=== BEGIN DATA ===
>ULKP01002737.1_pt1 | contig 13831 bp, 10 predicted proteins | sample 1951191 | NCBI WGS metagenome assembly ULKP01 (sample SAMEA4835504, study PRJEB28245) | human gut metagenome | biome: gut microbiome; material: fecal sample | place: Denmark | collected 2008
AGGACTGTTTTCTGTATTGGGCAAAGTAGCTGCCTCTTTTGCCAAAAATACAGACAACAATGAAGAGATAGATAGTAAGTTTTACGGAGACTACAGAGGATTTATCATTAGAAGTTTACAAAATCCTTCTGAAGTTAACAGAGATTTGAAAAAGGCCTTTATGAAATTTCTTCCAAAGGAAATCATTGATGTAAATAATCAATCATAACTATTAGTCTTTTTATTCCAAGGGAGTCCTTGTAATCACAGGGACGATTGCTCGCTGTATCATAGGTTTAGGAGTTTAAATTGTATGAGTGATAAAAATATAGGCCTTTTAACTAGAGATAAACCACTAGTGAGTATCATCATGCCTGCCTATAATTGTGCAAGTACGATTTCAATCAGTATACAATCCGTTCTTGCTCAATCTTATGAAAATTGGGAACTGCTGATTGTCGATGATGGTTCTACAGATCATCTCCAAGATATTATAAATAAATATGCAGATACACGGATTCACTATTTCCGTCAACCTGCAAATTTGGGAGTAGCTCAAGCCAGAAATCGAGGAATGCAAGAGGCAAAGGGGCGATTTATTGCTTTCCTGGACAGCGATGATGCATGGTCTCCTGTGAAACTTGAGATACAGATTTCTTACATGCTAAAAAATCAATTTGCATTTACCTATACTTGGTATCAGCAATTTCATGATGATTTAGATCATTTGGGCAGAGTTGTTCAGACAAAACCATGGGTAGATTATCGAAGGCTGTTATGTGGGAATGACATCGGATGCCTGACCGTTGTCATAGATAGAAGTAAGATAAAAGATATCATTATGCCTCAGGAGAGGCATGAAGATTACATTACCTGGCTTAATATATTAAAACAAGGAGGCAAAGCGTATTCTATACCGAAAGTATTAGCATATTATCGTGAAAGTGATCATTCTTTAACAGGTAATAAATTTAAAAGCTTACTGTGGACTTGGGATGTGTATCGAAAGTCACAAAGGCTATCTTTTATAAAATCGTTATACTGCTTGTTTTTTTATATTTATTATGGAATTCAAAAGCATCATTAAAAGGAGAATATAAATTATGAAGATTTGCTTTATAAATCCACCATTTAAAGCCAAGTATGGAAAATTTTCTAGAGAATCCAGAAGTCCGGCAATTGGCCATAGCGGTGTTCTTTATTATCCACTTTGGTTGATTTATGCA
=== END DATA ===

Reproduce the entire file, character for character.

>ULKP01002737.1_pt1 | contig 13831 bp, 10 predicted proteins | sample 1951191 | NCBI WGS metagenome assembly ULKP01 (sample SAMEA4835504, study PRJEB28245) | human gut metagenome | biome: gut microbiome; material: fecal sample | place: Denmark | collected 2008
AGGACTGTTTTCTGTATTGGGCAAAGTAGCTGCCTCTTTTGCCAAAAATACAGACAACAATGAAGAGATAGATAGTAAGTTTTACGGAGACTACAGAGGATTTATCATTAGAAGTTTACAAAATCCTTCTGAAGTTAACAGAGATTTGAAAAAGGCCTTTATGAAATTTCTTCCAAAGGAAATCATTGATGTAAATAATCAATCATAACTATTAGTCTTTTTATTCCAAGGGAGTCCTTGTAATCACAGGGACGATTGCTCGCTGTATCATAGGTTTAGGAGTTTAAATTGTATGAGTGATAAAAATATAGGCCTTTTAACTAGAGATAAACCACTAGTGAGTATCATCATGCCTGCCTATAATTGTGCAAGTACGATTTCAATCAGTATACAATCCGTTCTTGCTCAATCTTATGAAAATTGGGAACTGCTGATTGTCGATGATGGTTCTACAGATCATCTCCAAGATATTATAAATAAATATGCAGATACACGGATTCACTATTTCCGTCAACCTGCAAATTTGGGAGTAGCTCAAGCCAGAAATCGAGGAATGCAAGAGGCAAAGGGGCGATTTATTGCTTTCCTGGACAGCGATGATGCATGGTCTCCTGTGAAACTTGAGATACAGATTTCTTACATGCTAAAAAATCAATTTGCATTTACCTATACTTGGTATCAGCAATTTCATGATGATTTAGATCATTTGGGCAGAGTTGTTCAGACAAAACCATGGGTAGATTATCGAAGGCTGTTATGTGGGAATGACATCGGATGCCTGACCGTTGTCATAGATAGAAGTAAGATAAAAGATATCATTATGCCTCAGGAGAGGCATGAAGATTACATTACCTGGCTTAATATATTAAAACAAGGAGGCAAAGCGTATTCTATACCGAAAGTATTAGCATATTATCGTGAAAGTGATCATTCTTTAACAGGTAATAAATTTAAAAGCTTACTGTGGACTTGGGATGTGTATCGAAAGTCACAAAGGCTATCTTTTATAAAATCGTTATACTGCTTGTTTTTTTATATTTATTATGGAATTCAAAAGCATCATTAAAAGGAGAATATAAATTATGAAGATTTGCTTTATAAATCCACCATTTAAAGCCAAGTATGGAAAATTTTCTAGAGAATCCAGAAGTCCGGCAATTGGCCATAGCGGTGTTCTTTATTATCCACTTTGGTTGATTTATGCA